A second interesting post by Pub Curmudgeon today, with some reflections on the qualities of “Ordinary Bitters“. I take the view that almost any of the established Boring Bitters, Brown or otherwise, can veer toward greatness when expertly kept and served.
I’ve never had a great pint of Everards though. Or a bad one. The Original was a star in the Anne of Cleves in Melton Mowbray years ago but that was when a 5.2% beer felt very daring, rather than the lightweight it is now. The great beers in Everards pubs tend to come from their Project William guests.
I’d never been to a Beer Guide pub in Long Buckby before either, as the WhatPub description for the King’s Head delightedly tells me this is the first entry ever for this large Northants village. I’ve never seen a more detailed description, or a fuller set of pub feature symbols, for a pub. It only lacks an underground station.
There’s not a lot to say about Long Buckby itself though, with even the old motte and bailey totally obscured by new housing developments. Hopefully Dick and Dave are able to identify the most famous former resident from the title of this post. They’re probably on their way to Washington right now to perform their Small Faces tribute act this Friday (joke, joke !).
Dick and Dave would like the Kings Head, a proper all-rounder of a village pub which maintains an unspoilt, flagstoned public bar, oddly shunned by the noisy villagers in favour of the lounge. Everards do have some proper pubs in their estate, and this isn’t the only one with a Northants skittles table. Best not to combine it with darts though.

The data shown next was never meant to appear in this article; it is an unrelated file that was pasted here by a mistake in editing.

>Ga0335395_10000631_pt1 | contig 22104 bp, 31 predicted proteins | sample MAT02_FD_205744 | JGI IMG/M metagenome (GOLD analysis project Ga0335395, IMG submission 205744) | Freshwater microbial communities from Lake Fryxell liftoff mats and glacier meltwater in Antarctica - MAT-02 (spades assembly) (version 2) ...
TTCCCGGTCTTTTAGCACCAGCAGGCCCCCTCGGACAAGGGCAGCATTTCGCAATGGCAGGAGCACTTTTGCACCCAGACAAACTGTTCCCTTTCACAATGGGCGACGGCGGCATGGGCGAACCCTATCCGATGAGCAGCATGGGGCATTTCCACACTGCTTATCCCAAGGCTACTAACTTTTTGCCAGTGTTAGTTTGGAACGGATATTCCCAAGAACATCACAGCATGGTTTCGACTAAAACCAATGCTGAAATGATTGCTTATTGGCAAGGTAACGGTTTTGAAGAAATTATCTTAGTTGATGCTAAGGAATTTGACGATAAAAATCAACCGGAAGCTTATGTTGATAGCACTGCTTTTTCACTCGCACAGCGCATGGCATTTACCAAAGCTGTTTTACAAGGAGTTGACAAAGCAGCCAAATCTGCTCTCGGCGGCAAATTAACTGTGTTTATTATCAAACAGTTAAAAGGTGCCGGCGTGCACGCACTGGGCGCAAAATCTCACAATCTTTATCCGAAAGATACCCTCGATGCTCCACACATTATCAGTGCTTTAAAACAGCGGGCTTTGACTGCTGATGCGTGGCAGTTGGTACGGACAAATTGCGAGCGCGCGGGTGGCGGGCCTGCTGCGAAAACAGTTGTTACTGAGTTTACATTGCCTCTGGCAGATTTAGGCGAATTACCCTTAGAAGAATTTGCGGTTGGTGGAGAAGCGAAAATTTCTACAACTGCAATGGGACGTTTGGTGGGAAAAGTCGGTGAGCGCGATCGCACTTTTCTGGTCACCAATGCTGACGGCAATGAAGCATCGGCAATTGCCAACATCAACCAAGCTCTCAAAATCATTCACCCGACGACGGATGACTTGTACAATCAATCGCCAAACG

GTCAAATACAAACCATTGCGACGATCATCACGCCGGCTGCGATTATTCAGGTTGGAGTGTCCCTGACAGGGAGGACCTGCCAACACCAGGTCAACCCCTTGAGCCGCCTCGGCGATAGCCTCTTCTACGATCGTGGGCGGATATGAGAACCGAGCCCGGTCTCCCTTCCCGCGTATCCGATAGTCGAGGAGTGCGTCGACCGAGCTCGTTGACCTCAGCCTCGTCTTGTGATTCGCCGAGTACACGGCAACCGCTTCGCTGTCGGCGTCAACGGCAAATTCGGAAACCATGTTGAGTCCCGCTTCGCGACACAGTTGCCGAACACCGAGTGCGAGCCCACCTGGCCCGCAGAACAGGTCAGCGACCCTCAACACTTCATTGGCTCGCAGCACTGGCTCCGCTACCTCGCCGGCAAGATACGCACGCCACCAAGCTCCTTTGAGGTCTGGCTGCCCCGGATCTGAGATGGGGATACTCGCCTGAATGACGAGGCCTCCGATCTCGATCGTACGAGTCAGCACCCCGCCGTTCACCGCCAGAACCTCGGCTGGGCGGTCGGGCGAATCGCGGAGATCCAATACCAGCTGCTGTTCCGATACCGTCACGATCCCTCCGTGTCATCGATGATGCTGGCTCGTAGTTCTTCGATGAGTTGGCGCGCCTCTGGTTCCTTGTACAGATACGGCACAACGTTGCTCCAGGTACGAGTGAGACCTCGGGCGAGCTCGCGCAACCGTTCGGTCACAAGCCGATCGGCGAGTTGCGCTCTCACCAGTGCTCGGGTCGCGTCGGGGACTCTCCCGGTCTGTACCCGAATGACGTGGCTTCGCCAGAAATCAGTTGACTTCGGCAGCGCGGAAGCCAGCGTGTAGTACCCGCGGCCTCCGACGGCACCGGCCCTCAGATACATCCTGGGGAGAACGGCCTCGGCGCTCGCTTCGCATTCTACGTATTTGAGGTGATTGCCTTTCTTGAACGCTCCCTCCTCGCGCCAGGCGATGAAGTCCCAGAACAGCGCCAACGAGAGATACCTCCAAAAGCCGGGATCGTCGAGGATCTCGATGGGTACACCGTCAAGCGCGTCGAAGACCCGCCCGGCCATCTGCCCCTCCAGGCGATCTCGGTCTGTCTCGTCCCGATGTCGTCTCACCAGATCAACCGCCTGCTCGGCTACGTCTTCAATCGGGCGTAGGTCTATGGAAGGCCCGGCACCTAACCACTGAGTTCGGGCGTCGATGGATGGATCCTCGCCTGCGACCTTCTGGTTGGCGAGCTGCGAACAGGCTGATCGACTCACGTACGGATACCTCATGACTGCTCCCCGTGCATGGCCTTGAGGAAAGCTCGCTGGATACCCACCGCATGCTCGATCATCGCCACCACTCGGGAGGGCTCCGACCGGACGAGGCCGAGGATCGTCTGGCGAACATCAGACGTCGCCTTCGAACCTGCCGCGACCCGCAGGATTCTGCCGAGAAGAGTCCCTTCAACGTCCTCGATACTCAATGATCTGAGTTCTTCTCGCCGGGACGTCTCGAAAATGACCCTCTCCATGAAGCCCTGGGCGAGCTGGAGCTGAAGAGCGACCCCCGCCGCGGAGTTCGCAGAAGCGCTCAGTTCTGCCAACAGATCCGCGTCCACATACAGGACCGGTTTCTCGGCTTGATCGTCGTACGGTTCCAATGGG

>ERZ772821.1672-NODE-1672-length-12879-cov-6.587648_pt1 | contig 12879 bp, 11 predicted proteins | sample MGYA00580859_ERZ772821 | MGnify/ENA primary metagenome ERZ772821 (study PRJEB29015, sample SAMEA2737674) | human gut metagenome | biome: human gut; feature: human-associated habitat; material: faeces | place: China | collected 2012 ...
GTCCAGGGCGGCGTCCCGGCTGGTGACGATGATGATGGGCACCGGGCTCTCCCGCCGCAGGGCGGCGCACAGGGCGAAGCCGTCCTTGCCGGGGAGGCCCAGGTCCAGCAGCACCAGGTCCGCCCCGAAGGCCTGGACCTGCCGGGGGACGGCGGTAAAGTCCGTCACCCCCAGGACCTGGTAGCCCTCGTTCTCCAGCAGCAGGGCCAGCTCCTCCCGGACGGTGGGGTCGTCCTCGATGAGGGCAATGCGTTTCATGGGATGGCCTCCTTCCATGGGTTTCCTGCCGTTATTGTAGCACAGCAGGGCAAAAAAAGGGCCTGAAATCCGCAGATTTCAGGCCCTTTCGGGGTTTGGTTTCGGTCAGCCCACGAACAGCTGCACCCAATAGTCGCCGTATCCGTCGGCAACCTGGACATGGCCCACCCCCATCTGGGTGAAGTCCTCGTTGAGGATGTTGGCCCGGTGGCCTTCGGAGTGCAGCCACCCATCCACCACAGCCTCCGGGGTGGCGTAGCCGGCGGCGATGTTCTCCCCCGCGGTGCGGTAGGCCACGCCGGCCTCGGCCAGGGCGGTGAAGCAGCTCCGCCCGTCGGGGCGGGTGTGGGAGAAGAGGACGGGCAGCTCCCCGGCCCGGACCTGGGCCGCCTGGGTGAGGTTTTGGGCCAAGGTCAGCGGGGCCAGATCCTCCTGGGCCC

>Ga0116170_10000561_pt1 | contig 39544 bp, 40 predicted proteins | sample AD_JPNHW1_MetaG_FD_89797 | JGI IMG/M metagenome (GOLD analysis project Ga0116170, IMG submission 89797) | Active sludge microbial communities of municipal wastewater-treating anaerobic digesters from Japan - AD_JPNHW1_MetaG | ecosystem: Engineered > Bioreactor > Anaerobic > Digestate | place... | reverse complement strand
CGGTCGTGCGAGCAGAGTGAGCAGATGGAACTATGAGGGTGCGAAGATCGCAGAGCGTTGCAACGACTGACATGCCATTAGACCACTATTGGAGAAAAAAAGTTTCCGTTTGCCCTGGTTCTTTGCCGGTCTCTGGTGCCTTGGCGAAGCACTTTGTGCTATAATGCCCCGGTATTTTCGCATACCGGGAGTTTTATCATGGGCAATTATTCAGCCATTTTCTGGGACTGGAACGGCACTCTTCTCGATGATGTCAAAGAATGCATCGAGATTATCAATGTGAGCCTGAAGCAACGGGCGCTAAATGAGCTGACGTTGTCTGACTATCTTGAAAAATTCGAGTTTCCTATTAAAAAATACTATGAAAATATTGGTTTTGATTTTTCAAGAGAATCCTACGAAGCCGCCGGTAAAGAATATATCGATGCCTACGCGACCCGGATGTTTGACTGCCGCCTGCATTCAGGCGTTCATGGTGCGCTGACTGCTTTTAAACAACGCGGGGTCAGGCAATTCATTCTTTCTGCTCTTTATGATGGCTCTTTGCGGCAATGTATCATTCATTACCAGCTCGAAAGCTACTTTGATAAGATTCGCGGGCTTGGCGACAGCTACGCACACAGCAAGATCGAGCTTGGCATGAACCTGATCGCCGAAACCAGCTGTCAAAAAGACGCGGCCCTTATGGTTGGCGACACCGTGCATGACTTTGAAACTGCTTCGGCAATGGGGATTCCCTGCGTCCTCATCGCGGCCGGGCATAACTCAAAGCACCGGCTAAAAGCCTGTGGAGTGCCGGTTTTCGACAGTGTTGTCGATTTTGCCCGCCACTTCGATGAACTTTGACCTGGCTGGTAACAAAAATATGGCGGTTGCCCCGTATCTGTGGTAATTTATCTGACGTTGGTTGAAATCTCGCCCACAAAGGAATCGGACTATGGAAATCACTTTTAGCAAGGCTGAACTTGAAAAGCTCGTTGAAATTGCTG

Everards have joined the rebrand craze we all love so much, but I quite like the big words and bold colours. A shame the advertised Tiger was off, as was the Lincoln Green.
The helpful barmaid recommended the seasonal (?) Cathedral. As so often the case, the special beer wasn’t a patch on the regulars, whether because honey seemed to be the main ingredient or lack of turnover (it was weaker than Tiger but priced higher). The Bath Special was much better (NBSS 3), something I rarely say about Bath Ales.
The public bar is very relaxing, with just a couple and their dog enjoying their Guinness under the hunting prints.
An eclectic music selection moved seamlessly from “Raindrops are falling on my head” to AC/DC’s “Back in Black”, possibly a first time for that combination.
But the best thing here were the glasses – straight and chunky. None of that jug nonsense for Everards.